Beyond the numbers

Gender

091514_2059_Goodpractic2.jpgSitting at a meeting a few weeks ago listening to a presentation on the gender results of a program, I was fascinated by the “fascination” with reporting gender outcomes from a numbers perspective. Despite there being so many opportunities and entry points for addressing gender issues in the program including working on gender and technology issues through addressing men and women’s priorities, addressing intra-household food allocation, increasing women’s autonomy and decision making, the main highlights of this particular presentation were all about the numbers—the numbers of women!

In an effort to keep the gender simple and straight forward, there is a tendency by donor organizations, research and development programs to focus on the numbers of men and women, accessing technologies, getting training, participating in project activities, male and female students who have been trained, the number of men and women in project teams, among others. Focusing on reaching women, given the historical disadvantage that women have faced in research and extension systems is important in its own right. But several issues are critical here: one is a focus on numbers can mask the underlying causes of gender inequalities which can often remain unchallenged; and second, it can reinforce the notion of women as victims and not important agents of change and active players in the research and development process. It can be a lost opportunity for organisations to more meaningfully address gender issues in agriculture and food security programs.

Five things that donor organizations can do to focus on the critical gender issues:

  1. Link gender to programmatic goals: Often, research has different programmatic goals such as improving nutrition, food security incomes, making agriculture production more efficient through technological advances etc. Linking gender to these programmatic goals can help researchers move beyond counting numbers by focusing on the impacts of on men and women with respect to these goals. Focusing on the impacts of technologies on men and women, for example can unmask differences in technology use, and implications of technologies on men and women’s labour. In market development, looking at patterns of participation by men and women in different parts of the value chain and why these patterns exit, the constraints and opportunities for men and women, and the income benefits to men and women is important. Although this still does not address the underlying causes of these differences, it presents a good starting point to move beyond counting numbers.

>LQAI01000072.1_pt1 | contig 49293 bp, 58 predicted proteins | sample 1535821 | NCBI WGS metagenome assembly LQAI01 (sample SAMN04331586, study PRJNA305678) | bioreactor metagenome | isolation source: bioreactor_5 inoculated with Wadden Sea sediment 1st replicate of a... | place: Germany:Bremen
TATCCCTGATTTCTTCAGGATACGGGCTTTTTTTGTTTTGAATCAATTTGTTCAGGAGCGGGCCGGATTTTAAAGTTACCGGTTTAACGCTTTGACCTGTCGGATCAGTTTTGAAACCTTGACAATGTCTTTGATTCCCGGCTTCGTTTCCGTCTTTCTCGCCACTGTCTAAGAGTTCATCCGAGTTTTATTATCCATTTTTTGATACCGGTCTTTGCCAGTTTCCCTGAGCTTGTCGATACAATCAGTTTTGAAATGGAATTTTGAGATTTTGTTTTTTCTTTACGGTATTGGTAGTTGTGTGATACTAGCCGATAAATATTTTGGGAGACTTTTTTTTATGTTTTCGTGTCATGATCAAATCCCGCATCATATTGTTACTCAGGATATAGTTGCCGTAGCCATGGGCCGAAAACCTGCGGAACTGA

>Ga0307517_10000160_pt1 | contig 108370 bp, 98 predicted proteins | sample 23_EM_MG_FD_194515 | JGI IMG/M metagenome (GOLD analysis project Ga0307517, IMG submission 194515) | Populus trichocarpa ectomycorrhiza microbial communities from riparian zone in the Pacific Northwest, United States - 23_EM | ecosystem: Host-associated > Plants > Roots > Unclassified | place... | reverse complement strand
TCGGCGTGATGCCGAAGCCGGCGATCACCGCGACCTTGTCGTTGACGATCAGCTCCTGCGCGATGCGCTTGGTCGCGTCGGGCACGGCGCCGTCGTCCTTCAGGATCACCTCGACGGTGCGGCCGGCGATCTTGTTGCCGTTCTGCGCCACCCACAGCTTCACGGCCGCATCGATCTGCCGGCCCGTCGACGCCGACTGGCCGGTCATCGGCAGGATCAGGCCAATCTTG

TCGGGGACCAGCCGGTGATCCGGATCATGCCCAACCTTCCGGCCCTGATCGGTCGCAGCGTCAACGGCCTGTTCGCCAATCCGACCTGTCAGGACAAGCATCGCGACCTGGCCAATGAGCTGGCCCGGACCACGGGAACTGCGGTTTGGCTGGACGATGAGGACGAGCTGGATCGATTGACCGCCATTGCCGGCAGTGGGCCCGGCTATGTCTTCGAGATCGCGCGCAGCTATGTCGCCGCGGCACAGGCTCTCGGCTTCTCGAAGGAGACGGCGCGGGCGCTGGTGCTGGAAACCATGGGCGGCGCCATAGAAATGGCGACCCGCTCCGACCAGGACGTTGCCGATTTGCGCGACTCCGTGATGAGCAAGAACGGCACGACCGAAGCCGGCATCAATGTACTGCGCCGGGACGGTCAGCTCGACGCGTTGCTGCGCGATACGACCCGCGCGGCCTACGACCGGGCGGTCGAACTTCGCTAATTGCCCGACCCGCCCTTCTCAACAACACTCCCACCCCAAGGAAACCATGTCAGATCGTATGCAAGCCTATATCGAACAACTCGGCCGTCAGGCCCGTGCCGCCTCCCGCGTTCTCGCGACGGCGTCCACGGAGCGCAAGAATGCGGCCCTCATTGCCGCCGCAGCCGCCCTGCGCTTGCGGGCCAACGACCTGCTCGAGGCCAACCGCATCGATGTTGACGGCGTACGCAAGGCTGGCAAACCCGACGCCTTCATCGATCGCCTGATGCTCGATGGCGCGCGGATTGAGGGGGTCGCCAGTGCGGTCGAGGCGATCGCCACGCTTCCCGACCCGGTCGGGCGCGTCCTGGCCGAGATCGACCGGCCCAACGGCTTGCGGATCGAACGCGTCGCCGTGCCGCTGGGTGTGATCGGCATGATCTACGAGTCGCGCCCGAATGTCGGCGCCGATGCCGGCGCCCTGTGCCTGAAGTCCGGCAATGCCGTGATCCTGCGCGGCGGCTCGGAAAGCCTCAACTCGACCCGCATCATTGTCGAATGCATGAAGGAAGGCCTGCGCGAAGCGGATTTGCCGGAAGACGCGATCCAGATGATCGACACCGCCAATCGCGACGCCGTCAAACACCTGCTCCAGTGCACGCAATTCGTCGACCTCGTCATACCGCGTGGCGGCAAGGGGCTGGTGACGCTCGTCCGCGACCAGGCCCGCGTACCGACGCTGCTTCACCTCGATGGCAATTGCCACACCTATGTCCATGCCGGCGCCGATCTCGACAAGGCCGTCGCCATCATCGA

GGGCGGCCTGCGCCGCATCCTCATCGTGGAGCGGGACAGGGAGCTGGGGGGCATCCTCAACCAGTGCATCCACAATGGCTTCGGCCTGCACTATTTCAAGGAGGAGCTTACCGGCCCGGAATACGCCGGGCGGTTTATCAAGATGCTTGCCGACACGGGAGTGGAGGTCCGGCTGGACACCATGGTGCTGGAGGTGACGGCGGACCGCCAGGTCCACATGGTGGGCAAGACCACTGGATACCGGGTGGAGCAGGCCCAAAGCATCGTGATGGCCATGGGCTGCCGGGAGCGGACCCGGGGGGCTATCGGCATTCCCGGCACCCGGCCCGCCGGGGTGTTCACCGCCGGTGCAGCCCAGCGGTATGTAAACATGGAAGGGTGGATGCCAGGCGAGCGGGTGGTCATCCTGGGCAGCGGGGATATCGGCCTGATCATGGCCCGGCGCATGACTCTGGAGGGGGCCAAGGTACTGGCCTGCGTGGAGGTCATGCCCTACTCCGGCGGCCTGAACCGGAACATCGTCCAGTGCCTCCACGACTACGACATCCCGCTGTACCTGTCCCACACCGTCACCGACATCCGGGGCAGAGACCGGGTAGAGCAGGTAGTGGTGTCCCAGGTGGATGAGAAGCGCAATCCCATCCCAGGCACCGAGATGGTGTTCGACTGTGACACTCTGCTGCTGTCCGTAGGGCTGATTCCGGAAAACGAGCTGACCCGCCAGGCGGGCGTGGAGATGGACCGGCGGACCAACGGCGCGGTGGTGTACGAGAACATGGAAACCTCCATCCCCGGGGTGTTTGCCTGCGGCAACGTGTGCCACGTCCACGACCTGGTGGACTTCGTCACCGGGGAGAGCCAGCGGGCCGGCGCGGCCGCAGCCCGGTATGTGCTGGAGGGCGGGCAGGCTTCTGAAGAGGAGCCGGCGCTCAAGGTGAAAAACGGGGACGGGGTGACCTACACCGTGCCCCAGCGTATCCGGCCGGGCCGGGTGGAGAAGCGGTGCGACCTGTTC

2. Define non-negotiables: While a bottoms up approach is ideal for identifying gender issues in projects and programs, having non-negotiables during program design can be helpful. In order not to make this prescriptive, non-negotiables should be more principles and process based rather than prescriptive activities. These could include: involvement of men and women in program design, requirements for a gender analysis for every project or program, collection of sex disaggregated data among others. How projects and programs choose to do this can then be guided by their content and context.
  3. Define outcomes and measurement parameters: What gets measured, gets done and defining gender outcomes apriori, while recognising that some outcomes will be unanticipated, and that involvement of men and women smallholder farmers, entrepreneurs and consumers in the research process will bring out other outcomes is critical. For example, market development programs that have additional outcomes of increasing incomes under the control of women, and not just increasing incomes are more likely to initiate activities and address constraints to women managing incomes than those that don’t. The same applies to such outcomes as changes in gender relations, shared household decision making, equitable access to resources and technologies etc
  4. Build capacity: Building capacities in gender and agriculture, and for changing attitudes towards gender is crucial to integrating gender in programs. This should be based on the fact that gender is not just a technical issue but involves dealing with power dynamics, and sensitive and entrenched cultural norms. Building the skills of researchers to facilitate processes that question these cultural norms and that give voice to marginalised populations is an important component of the capacity building. This means that capacity building needs to go beyond the usual gender analysis and collection and analysis of sex disaggregated data.
  5. Work with partners that have the skills and capacities to address gender norms and relations: Often, researchers do not have the skills and capacities to address the underlying causes of gender inequalities or to facilitate community or household gender transformative processes. These skills however exist especially within NGOs and other community based organizations.

Jemimah Njuki, Editor in Chief- Journal of Gender, Agriculture and Food Security

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